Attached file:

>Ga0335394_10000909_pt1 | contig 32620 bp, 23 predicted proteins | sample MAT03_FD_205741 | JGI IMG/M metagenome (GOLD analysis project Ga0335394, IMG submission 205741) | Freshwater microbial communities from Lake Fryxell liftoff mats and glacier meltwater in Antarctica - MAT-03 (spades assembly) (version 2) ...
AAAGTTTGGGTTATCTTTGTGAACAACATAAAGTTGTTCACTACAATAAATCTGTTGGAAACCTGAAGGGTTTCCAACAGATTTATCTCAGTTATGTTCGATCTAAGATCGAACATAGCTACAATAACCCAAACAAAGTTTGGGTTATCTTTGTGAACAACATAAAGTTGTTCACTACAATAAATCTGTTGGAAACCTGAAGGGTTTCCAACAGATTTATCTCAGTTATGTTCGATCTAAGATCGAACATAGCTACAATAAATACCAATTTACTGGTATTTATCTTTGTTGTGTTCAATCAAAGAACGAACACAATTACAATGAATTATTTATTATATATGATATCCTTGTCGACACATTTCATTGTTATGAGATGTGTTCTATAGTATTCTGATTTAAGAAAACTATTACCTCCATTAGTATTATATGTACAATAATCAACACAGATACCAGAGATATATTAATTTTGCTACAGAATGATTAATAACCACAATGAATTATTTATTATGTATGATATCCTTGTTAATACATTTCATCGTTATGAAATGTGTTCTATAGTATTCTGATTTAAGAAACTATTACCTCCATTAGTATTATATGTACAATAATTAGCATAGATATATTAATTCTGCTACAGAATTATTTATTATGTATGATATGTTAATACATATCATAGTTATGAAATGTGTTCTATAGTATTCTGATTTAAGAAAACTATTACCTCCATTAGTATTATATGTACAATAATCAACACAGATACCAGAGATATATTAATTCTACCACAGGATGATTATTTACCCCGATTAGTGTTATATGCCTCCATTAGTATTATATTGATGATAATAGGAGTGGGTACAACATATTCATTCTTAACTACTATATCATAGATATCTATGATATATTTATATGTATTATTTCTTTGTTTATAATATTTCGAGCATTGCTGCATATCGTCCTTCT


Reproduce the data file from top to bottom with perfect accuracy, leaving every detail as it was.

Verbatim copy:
>Ga0335394_10000909_pt1 | contig 32620 bp, 23 predicted proteins | sample MAT03_FD_205741 | JGI IMG/M metagenome (GOLD analysis project Ga0335394, IMG submission 205741) | Freshwater microbial communities from Lake Fryxell liftoff mats and glacier meltwater in Antarctica - MAT-03 (spades assembly) (version 2) ...
AAAGTTTGGGTTATCTTTGTGAACAACATAAAGTTGTTCACTACAATAAATCTGTTGGAAACCTGAAGGGTTTCCAACAGATTTATCTCAGTTATGTTCGATCTAAGATCGAACATAGCTACAATAACCCAAACAAAGTTTGGGTTATCTTTGTGAACAACATAAAGTTGTTCACTACAATAAATCTGTTGGAAACCTGAAGGGTTTCCAACAGATTTATCTCAGTTATGTTCGATCTAAGATCGAACATAGCTACAATAAATACCAATTTACTGGTATTTATCTTTGTTGTGTTCAATCAAAGAACGAACACAATTACAATGAATTATTTATTATATATGATATCCTTGTCGACACATTTCATTGTTATGAGATGTGTTCTATAGTATTCTGATTTAAGAAAACTATTACCTCCATTAGTATTATATGTACAATAATCAACACAGATACCAGAGATATATTAATTTTGCTACAGAATGATTAATAACCACAATGAATTATTTATTATGTATGATATCCTTGTTAATACATTTCATCGTTATGAAATGTGTTCTATAGTATTCTGATTTAAGAAACTATTACCTCCATTAGTATTATATGTACAATAATTAGCATAGATATATTAATTCTGCTACAGAATTATTTATTATGTATGATATGTTAATACATATCATAGTTATGAAATGTGTTCTATAGTATTCTGATTTAAGAAAACTATTACCTCCATTAGTATTATATGTACAATAATCAACACAGATACCAGAGATATATTAATTCTACCACAGGATGATTATTTACCCCGATTAGTGTTATATGCCTCCATTAGTATTATATTGATGATAATAGGAGTGGGTACAACATATTCATTCTTAACTACTATATCATAGATATCTATGATATATTTATATGTATTATTTCTTTGTTTATAATATTTCGAGCATTGCTGCATATCGTCCTTCT